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With a VPN, you can connect to a server in a different country and spoof your location. One of the ways to determine where an internet-connected machine is located is to look at its IP address.

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VPNs have gone from being an obscure networking concept to big business. You’ve probably seen the ads from your favorite YouTuber, on podcasts, and even during the Superbowl with claims about how a VPN can make you anonymous or let you access free video streaming. Do the products live up to the hype? Although VPNs can be useful tools for protecting your privacy, it’s important to understand how these tools work so you can decide whether they will help you. We break down what VPNs do and what they don’t do to help you understand why you’d want one and how to pick the one that’s best for you.

What Is a VPN?

VPN stands for virtual private network. When we talk about VPNs, we’re usually talking about a commercial VPN being sold directly to consumers for use in day-to-day life, but the idea of VPNs has much broader applications than that. Corporations have long used VPN technology to let workers access digital resources no matter where they are, long before COVID-19 made work from home the norm.

When you switch on a VPN, it creates an encrypted connection (sometimes called a “tunnel”) between your device and a remote server operated by the VPN service. All your internet traffic is routed through this tunnel to the server, which then sends the traffic off to the public internet as usual. Data coming back to your device makes the same trip: from the internet, to the VPN server, through the encrypted connection, and back to your machine.

How a VPN Works

Keep in mind that you don’t need another company to set up a VPN. There are a few options out there to set up your own, such as Outline. Doing so is fairly straightforward, but you’ll either need to maintain a server or rent one, which is less simple. While there are some efforts to make self-hosted VPNs more accessible, it’s something best left to tinkerers who are eager to get their hands (digitally) dirty.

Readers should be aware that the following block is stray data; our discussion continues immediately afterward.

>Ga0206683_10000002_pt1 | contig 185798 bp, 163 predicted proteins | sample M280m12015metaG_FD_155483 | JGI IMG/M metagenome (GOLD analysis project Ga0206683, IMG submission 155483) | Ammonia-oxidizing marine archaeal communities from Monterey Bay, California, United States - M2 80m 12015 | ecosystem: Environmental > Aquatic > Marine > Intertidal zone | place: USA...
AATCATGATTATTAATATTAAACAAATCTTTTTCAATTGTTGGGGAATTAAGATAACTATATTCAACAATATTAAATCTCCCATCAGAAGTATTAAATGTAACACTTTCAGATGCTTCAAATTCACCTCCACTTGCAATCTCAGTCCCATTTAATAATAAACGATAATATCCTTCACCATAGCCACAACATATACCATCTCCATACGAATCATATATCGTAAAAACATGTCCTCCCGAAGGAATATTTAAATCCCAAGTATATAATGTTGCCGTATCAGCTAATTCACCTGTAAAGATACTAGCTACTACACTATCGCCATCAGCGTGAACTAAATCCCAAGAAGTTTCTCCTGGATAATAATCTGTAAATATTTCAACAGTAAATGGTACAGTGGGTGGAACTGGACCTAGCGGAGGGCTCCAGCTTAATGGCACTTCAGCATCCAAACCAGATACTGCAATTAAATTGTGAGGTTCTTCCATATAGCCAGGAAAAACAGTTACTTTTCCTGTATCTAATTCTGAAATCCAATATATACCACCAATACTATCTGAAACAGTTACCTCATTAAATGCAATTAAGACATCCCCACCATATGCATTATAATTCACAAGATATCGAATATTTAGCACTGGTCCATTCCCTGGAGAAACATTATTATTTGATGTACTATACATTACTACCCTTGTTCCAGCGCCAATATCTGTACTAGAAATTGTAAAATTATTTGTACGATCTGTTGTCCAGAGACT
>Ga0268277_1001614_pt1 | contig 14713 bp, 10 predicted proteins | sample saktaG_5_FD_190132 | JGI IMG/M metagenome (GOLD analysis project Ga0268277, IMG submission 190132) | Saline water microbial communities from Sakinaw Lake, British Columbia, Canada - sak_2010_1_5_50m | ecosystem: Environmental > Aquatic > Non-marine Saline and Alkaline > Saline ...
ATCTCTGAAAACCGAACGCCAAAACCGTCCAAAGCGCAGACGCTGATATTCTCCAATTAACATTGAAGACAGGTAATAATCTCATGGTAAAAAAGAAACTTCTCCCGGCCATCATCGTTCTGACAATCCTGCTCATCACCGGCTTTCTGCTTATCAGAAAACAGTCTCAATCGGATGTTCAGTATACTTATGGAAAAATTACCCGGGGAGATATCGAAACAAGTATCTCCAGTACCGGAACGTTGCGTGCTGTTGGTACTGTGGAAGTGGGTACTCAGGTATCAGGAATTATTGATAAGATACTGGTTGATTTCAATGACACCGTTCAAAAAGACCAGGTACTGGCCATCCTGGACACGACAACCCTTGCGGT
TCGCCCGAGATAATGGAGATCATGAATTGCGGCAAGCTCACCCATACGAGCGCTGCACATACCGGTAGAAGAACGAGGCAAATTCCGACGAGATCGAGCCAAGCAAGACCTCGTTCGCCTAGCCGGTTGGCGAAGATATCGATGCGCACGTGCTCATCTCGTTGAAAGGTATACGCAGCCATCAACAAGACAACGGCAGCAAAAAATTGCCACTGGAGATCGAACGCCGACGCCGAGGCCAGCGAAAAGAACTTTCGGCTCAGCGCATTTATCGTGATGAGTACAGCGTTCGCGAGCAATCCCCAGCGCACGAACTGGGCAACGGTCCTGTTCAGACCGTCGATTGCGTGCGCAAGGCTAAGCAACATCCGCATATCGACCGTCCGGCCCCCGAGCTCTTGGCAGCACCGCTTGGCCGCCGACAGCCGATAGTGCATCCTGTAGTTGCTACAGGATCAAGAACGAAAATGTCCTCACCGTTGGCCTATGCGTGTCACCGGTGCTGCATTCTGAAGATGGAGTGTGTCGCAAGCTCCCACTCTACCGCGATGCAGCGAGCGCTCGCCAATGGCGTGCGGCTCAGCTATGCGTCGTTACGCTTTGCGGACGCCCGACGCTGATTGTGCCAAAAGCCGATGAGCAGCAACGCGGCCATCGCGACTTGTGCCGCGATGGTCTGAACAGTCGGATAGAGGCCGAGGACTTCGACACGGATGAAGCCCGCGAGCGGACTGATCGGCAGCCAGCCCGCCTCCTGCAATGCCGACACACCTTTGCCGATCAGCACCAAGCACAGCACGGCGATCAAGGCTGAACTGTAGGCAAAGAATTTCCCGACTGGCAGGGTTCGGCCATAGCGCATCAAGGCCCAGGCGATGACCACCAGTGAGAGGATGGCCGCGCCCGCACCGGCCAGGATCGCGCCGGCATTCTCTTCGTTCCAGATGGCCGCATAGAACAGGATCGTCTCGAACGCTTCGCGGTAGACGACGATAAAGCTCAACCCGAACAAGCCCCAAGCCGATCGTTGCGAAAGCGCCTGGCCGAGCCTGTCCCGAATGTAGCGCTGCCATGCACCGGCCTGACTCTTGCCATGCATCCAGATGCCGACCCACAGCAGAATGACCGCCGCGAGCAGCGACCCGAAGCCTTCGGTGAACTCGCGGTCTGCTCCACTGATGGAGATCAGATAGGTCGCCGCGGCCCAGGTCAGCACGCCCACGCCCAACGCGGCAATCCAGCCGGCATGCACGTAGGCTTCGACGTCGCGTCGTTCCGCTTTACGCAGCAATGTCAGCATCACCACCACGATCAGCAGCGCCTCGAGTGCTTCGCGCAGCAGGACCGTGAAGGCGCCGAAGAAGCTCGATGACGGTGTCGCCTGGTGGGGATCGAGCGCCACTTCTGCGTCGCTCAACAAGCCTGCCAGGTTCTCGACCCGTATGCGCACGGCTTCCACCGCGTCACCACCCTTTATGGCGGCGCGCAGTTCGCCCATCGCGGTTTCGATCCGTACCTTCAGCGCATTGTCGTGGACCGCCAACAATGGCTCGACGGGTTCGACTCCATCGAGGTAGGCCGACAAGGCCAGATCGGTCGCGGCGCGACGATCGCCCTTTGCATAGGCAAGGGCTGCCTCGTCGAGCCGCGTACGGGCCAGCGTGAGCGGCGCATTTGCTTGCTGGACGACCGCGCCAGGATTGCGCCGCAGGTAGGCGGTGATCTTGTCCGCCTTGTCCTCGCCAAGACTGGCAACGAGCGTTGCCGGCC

Do VPNs Make You Anonymous Online?

By encrypting your traffic and routing it through a VPN server, it is harder but not impossible for observers to identify you and track your movements online. No VPNs provide total anonymity, but they can help improve your privacy.

For example, your internet service provider (ISP) is probably the single entity with the most insight into what you do online. The FTC issued a report in 2021 outlining exactly how much your ISP knows about what you do online, and it’s a lot. Worse, thanks to Congress, your ISP can sell anonymized data about its customers. If you don’t like that a company you’re already paying is profiting from your data or if you have concerns about ISPs hoarding detailed information about your activities, a VPN will help. Not even your ISP can see your web traffic when you use a VPN.

VPNs also make it harder for advertisers and others to track you online. Normally, data is transmitted from the internet to your device using its IP address. When the VPN is active, your true IP address is hidden, and anyone watching you can only see the IP address of the VPN server. By hiding your real IP address, VPNs deny snoops one tool used to identify and track you online.

Despite that, VPNs do not make you fully anonymous online. Advertisers, for instance, have numerous ways to identify and track you as you move across the web. Trackers and cookies in websites try to uniquely identify you, and then watch for where you appear next.

Sites and advertisers can also identify you by noting several unique characteristics, such as browser version, screen size, and so on. On their own, this information is harmless, but when companies compile enough of these identifiers, they form a unique signature—so much so that the process is called browser fingerprinting.

That’s not to mention the privacy we give up in exchange for services. Amazon, Google, and Meta (formerly Facebook) have become pillars of the modern internet infrastructure, and are impossible to completely avoid. Even if you deleted all your accounts and never used them again, they’d still probably be able to harvest data on you.